almost medfree
Veteran Member


Date Joined Jan 2004
Total Posts : 2408
   Posted 1/12/2018 4:32 AM (GMT -7)   
Hi sar, be careful of certain medications and their side effects. There was a period in my life where I had complete trust in my doctors. I was tried on so many types of medications which could have worsened some of my conditions.

Now if I experience side effects and get no relief, I go off of them without calling my doctor if a reputable website says I can do so.

What helps me deal with my over fifteen years of having this health condition is healthy eating, over the counter pain relievers, twice a day stretching, and staying as active as I possibly can. Plus going to sleep around the same time each night. Plus I try not to over exert myself.

Good luck to you.

I don't think any reputable website would suggest its fine to go off your medication without your doctor's knowledge. It would leave them open to lawsuits if something went wrong. Your doctor should always be notified. This way they know exactly what you are taking.

My Mom decided to stop her blood pressure medications on her own, never told her doctor, and she ended up having a stroke.

Sherrine

Post Edited By Moderator (Sherrine) : 1/12/2018 1:44:15 PM (GMT-7)


Sherrine
Forum Moderator


Date Joined Apr 2005
Total Posts : 17559
   Posted 1/12/2018 1:00 PM (GMT -7)   
You should always contact your doctor if you want to stop a medication. You could possibly run into more problems if you don't. Only once did I stop a medication on my own...a blood pressure medication...but it was on a Sunday and I couldn't reach my doctor. I called the first thing Monday morning and went in to see him. He agreed with me and i haven't needed blood pressure medication since. But, I know I did the right thing by contacting him and I have peace of mind because I was checked out.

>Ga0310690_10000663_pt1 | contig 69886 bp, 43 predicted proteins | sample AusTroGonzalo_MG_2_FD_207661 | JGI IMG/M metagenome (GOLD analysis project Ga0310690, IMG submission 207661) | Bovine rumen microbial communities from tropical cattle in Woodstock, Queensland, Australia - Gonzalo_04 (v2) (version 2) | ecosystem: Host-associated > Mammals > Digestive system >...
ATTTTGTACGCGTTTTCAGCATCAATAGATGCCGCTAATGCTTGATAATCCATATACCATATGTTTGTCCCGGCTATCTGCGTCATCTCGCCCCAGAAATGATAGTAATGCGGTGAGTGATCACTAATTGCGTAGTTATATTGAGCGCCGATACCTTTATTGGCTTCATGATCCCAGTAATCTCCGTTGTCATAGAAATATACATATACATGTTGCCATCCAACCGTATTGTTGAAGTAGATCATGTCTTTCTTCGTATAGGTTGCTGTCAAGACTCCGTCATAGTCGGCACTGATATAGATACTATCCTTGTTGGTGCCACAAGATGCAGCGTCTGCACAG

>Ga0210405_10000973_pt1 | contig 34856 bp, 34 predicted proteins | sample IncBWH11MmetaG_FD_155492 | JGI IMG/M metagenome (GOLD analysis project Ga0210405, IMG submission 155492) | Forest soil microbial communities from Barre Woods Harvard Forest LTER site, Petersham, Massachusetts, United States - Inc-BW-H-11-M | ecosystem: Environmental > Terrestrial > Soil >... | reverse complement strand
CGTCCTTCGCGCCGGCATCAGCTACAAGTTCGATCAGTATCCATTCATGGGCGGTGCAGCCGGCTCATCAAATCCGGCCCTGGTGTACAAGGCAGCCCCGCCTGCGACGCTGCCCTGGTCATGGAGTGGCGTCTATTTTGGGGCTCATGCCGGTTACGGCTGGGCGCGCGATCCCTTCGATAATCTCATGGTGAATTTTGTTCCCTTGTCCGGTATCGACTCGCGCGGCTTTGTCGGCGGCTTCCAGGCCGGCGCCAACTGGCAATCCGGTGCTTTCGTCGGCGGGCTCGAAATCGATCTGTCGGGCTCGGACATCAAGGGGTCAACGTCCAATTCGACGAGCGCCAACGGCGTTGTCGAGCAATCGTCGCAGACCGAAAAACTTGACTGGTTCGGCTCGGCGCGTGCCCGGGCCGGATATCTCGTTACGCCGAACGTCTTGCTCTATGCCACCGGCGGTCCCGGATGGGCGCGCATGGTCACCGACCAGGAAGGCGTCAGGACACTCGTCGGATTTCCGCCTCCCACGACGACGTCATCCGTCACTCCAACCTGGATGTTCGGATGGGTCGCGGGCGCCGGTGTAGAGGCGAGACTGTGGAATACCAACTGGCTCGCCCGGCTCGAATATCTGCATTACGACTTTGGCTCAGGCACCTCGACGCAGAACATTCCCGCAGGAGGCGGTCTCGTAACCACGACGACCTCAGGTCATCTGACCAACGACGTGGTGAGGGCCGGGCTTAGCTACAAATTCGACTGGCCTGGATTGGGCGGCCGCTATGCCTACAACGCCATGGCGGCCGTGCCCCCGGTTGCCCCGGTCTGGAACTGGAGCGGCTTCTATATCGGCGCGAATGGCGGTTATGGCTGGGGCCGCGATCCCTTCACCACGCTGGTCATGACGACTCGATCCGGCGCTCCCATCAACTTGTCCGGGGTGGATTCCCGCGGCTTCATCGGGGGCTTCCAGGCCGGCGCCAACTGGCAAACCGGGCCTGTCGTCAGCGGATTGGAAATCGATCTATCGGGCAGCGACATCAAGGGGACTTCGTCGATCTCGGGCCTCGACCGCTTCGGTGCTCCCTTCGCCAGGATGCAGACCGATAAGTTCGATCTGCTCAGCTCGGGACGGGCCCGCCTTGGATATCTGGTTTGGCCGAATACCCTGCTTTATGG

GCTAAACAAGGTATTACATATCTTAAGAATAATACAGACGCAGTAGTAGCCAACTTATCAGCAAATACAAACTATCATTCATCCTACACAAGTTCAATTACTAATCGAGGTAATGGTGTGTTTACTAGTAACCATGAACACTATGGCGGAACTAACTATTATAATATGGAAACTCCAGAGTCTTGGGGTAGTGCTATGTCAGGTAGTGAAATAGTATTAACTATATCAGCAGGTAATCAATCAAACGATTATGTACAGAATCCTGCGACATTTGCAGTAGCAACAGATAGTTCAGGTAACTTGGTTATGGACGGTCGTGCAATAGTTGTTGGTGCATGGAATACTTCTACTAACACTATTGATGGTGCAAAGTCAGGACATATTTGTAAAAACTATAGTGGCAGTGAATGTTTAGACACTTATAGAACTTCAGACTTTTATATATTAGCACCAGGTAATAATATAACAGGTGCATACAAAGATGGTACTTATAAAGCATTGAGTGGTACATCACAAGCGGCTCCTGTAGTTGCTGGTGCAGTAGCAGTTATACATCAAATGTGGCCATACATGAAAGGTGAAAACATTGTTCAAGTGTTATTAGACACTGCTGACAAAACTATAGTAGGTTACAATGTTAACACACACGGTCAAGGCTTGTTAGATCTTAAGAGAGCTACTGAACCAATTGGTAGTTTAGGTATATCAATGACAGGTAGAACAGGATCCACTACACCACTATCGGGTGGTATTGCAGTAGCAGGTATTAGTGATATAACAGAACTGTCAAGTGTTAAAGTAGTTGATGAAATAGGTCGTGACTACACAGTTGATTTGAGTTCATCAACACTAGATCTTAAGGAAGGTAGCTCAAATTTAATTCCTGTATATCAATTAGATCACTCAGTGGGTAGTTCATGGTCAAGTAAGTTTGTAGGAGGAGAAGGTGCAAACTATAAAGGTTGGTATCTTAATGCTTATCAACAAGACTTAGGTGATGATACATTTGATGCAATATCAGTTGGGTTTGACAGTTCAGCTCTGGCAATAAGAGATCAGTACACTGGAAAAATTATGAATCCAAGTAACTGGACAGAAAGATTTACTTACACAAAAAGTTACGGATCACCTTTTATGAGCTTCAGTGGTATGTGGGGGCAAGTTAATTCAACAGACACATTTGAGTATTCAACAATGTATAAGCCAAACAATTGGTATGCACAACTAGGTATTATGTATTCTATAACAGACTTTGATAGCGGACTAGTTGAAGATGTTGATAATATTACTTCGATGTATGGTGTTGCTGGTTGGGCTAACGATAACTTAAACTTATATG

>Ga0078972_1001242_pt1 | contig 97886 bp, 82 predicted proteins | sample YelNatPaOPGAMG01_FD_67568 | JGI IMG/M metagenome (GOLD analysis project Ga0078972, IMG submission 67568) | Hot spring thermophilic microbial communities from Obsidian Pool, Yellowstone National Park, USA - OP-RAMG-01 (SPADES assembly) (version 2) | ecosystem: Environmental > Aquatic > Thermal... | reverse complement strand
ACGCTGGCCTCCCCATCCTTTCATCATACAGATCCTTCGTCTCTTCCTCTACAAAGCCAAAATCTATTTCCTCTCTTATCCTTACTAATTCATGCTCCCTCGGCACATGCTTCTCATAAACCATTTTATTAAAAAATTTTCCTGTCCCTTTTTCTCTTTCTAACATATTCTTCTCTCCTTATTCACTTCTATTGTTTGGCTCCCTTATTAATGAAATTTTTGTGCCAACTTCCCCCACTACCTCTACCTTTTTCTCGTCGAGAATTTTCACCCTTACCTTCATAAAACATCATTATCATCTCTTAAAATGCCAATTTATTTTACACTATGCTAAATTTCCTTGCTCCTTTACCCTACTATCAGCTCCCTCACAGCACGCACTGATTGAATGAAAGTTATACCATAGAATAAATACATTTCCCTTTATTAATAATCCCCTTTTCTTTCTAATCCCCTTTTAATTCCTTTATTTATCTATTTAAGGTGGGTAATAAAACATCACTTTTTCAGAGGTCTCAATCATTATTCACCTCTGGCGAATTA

Sherrine

Forum Moderator/Fibromyalgia

Fibromyalgia, Crohn's Disease, Ostomy, Autoimmune Inner Ear Disease, Diabetes, Osteoporosis, Glaucoma, Scoliosis, Ankylosing Spondylitis
************************
God does not give us a spirit of fear, but of power and of love and of a sound mind. 2 Timothy 1:7

Slowma
New Member


Date Joined Nov 2017
Total Posts : 3
   Posted 1/14/2018 4:40 PM (GMT -7)   
I also do all the things recommended by other members--use an anti-inflammatory, stretch frequently throughout the day, stay as active as I possibly can, go to sleep around the same time each night, and try not to overexert myself. That's where treatment STARTS--along with some other simple things. I also tried every "simple thing" I could for 7 years, all the while dealing with ever-increasing pain and inability to sleep. By the time I was 10 years into fibromyalgia, having been a totally compliant patient and done all the things "recommended" by doctors and many things recommended by other patients, I was in agony, completely exhausted, dangerously sleep-deprived and on the verge of suicide from the unresolved and worsening agony of this hideous "syndrome." My sister also has been diagnosed (I THINK) with fibromyalgia but her experience of the condition is so mild that she has continued to work full-time, travel the world, and pretty much do anything she wants. We must always keep in mind that OUR experience of the illness is NOT everyone's. I suffer enough; the last thing I need is other people with mild cases acting like fibromyalgia is no big deal if you just do a few simple things. What I do may not help or be necessary for others and/or it may be much too drastic for them. That's great!!! I envy you! But please--don't respond to my suffering and my need for much more intense treatment by telling me how simple it is for you to find relief. To those just beginning this journey--I hope that journey is as easy as possible. Just remember that it's YOUR journey.